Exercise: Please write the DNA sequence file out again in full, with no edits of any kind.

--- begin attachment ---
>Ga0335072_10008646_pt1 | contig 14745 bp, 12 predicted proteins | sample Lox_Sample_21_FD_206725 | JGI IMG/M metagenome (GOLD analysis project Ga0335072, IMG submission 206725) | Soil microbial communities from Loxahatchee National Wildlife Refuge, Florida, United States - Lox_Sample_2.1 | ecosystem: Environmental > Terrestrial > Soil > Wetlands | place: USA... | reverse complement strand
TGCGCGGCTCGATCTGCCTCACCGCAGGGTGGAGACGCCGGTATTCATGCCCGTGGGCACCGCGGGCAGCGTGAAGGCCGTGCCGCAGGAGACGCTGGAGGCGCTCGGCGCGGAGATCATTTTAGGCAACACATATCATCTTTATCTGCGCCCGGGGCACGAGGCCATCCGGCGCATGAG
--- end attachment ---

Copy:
>Ga0335072_10008646_pt1 | contig 14745 bp, 12 predicted proteins | sample Lox_Sample_21_FD_206725 | JGI IMG/M metagenome (GOLD analysis project Ga0335072, IMG submission 206725) | Soil microbial communities from Loxahatchee National Wildlife Refuge, Florida, United States - Lox_Sample_2.1 | ecosystem: Environmental > Terrestrial > Soil > Wetlands | place: USA... | reverse complement strand
TGCGCGGCTCGATCTGCCTCACCGCAGGGTGGAGACGCCGGTATTCATGCCCGTGGGCACCGCGGGCAGCGTGAAGGCCGTGCCGCAGGAGACGCTGGAGGCGCTCGGCGCGGAGATCATTTTAGGCAACACATATCATCTTTATCTGCGCCCGGGGCACGAGGCCATCCGGCGCATGAG